BACKGROUND: In countries like Turkey where smoking is highly prevalent, children's exposure to tobacco smoke is an important public health problem. The goals of this study were to determine the self-reported environmental tobacco smoke exposure status of primary school students in grades 3 to 5, to verify self-reported exposure levels with data provided from a biomarker of exposure, and to develop methods for preventing school children from passive smoking. METHODS: The study was conducted on 347 primary school students by using a standard questionnaire and urinary cotinine tests. Children with verified ETS exposure were randomly assigned to 2 intervention groups. Two phone interviews were conducted with the parents of the first group regarding their children's passive smoking status and its possible consequences. On the other hand, a brief note concerning urinary cotinine test result was sent to parents of the second group. Nine months after the initial urinary cotinine tests, measurements were repeated in both groups. RESULTS: According to questionnaire data, 59.9% of the study group (208 of 347) were exposed to ETS. Urinary cotinine measurements of children were highly consistent with the self-reported exposure levels (P < 0.001). Two different intervention methods were applied to parents of the exposed children. Control tests suggested a remarkable reduction in the proportion of those children demonstrating a recent exposure to ETS in both groups. Proportions of children with urinary cotinine concentrations 10 ng/ml or lower were 79.5% in Group I and 74.2% in Group II (P > 0.05). CONCLUSION: Self-reported ETS exposure was found to be pretty accurate in the 9-11 age group when checked with urinary cotinine tests. Only informing parents that their children' ETS exposure were confirmed by a laboratory test seems to be very promising in preventing children from ETS.  (+info)

Developing a consumer evaluation tool of weight control strategy advertisements on the Internet. (7/347)

To develop two evaluation tools for weight loss and weight gain advertisements on the Internet in order to help consumers to evaluate the quality of information within these advertisements. One hundred websites identified by Internet search engines for weight loss and weight gain strategies (50 websites each) were evaluated using two specific scoring instruments, developed by adapting questions from the 'DISCERN' tool and reviewing all related weight control guidelines and advertising regulations. The validity and reliability of the adapted tools were tested. Our evaluation tools rated the information from most websites as poor quality (70%). In the case of weight loss strategies, statements about rapid (18%) and permanent (28%) weight loss caused concern as well as lack of sensible advice about dieting and a lack of product warnings (84%). Safety concerns relating to weight gain products were the lack of warnings about side effects in products containing steroids and creatine (92%). The adapted tools exhibited acceptable validity and reliability. Quality of information within weight control advertisements on the Internet was generally poor. Problems of false claims, little advice on healthy ways to modify weight and few warnings on side effects have been highlighted in this study.  (+info)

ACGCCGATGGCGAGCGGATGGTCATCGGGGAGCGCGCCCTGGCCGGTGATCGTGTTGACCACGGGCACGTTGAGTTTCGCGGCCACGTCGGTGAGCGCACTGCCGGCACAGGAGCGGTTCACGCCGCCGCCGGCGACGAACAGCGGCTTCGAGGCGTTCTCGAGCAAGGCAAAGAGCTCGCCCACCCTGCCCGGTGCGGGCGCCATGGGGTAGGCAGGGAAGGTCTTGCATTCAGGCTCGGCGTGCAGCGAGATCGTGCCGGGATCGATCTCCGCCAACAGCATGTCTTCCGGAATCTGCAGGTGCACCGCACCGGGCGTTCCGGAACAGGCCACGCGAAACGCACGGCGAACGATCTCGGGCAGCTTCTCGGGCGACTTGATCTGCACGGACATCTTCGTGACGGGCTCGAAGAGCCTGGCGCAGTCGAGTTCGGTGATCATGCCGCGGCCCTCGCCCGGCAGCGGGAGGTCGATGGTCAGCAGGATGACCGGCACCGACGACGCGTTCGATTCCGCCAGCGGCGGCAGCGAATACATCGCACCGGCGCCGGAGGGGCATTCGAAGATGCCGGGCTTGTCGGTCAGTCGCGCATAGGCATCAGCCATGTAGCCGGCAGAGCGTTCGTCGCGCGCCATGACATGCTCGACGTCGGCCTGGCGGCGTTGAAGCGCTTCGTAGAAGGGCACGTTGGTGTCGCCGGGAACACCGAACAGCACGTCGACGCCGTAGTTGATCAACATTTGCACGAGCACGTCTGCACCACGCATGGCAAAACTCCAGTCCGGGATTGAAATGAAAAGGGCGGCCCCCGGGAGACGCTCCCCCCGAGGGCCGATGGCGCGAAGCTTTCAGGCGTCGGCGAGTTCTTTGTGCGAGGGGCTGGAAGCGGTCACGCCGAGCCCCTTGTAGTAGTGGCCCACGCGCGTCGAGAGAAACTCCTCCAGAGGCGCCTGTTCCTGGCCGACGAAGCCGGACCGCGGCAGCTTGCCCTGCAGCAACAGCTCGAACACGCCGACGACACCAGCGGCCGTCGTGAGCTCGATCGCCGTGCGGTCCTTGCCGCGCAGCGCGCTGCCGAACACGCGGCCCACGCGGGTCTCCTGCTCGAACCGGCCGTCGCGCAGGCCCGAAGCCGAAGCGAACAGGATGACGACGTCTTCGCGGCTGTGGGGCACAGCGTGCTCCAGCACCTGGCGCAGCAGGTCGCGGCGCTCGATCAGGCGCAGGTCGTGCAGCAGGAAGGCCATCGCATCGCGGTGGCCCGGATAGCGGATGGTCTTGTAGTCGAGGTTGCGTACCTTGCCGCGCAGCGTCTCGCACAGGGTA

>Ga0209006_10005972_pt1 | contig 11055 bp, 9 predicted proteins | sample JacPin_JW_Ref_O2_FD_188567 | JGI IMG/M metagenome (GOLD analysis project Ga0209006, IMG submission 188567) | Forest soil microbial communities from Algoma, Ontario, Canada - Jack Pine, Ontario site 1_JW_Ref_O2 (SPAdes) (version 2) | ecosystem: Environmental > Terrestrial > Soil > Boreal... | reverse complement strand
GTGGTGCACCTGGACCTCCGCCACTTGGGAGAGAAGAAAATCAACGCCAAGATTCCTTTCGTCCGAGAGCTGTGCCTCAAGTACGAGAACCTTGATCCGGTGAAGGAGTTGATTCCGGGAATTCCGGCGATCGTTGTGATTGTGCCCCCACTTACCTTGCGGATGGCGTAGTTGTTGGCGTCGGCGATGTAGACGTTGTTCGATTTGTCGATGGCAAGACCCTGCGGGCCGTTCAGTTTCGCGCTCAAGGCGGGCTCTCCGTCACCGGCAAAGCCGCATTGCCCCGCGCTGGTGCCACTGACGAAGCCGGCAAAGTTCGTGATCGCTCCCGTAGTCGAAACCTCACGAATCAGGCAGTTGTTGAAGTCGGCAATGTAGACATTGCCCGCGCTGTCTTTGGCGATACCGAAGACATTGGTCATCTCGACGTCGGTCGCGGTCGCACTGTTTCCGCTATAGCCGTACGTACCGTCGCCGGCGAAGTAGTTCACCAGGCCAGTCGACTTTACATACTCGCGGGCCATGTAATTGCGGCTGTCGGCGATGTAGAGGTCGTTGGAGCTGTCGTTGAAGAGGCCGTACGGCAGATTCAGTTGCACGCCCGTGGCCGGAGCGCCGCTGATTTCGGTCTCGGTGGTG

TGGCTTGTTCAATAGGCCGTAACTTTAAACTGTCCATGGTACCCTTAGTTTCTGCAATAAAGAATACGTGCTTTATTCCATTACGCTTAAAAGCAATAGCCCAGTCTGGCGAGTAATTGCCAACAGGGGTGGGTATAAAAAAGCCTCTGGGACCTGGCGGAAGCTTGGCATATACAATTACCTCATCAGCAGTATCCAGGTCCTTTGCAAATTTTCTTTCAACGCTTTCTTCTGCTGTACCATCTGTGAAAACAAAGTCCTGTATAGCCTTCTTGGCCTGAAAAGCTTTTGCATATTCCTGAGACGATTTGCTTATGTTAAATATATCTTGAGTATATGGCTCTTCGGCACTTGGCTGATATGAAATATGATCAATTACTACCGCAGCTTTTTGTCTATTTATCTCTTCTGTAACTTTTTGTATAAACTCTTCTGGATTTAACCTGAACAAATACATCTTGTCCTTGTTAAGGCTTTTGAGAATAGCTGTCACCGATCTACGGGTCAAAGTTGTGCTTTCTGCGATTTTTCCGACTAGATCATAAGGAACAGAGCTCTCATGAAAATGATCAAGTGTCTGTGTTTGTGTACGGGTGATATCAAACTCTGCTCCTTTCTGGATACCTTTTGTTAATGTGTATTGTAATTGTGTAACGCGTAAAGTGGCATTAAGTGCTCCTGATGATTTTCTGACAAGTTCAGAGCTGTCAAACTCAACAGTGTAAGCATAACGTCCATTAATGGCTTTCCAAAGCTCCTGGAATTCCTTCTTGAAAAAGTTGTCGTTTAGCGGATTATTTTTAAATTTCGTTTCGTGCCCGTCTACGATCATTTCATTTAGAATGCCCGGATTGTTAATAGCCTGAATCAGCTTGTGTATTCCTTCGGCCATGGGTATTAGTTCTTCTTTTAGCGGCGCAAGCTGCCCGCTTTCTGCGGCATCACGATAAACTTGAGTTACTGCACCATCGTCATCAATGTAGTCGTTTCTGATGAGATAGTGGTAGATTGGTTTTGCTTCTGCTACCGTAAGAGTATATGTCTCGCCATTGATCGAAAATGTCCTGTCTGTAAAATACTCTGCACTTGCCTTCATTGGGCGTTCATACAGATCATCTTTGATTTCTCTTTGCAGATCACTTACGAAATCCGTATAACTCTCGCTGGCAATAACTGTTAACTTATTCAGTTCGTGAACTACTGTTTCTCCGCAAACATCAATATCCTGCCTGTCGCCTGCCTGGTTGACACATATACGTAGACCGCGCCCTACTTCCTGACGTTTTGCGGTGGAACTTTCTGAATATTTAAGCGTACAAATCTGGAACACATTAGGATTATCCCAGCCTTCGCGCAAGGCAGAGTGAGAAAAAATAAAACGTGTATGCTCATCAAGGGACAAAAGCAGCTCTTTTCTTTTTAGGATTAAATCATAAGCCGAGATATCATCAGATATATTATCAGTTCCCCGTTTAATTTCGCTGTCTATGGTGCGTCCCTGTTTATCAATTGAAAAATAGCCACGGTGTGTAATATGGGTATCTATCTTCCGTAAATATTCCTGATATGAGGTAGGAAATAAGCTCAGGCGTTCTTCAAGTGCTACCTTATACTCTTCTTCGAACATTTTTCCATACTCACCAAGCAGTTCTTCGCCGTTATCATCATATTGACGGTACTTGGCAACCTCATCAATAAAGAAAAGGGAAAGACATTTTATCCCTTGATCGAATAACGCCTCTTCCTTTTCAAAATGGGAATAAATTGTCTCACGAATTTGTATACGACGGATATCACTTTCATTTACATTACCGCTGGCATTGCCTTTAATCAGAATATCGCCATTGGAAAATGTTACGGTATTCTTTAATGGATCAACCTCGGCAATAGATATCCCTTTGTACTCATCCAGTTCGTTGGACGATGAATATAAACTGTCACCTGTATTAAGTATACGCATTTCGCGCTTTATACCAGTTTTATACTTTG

The development and evaluation of written medicines information for type 2 diabetes. (8/347)

Written Medicines Information (WMI) is regarded as a key component in diabetes consumer education. In Australia, there is a paucity of WMI that specifically tailors to the extensive array of medicines used for the lifelong management of Type 2 diabetes. This research project aimed to employ a novel framework, the 'Consumer Involvement Cycle', to investigate consumer perspectives and needs of medicines information for Type 2 diabetes and develop appropriate WMI for the Type 2 diabetes population. The Consumer Involvement Cycle involved people with Type 2 diabetes and health professionals (HPs) working in partnership to design a series of WMI, incorporating a range of consumer-conceived ideas and concepts with professional evaluation from an expert panel of reviewing HPs. A total of 12 leaflets were developed. The Flesch-Kincaid Grade Level Score for the leaflets was approximately 8.0, which is considered to be 'fairly easy', in other words easily understood by a large proportion of the general public. The Consumer Involvement Cycle was validated as a useful framework in developing and evaluating appropriate consumer information. Consumer perspectives should be sought and well incorporated throughout the process of designing and assessing educational materials intended for consumer use.  (+info)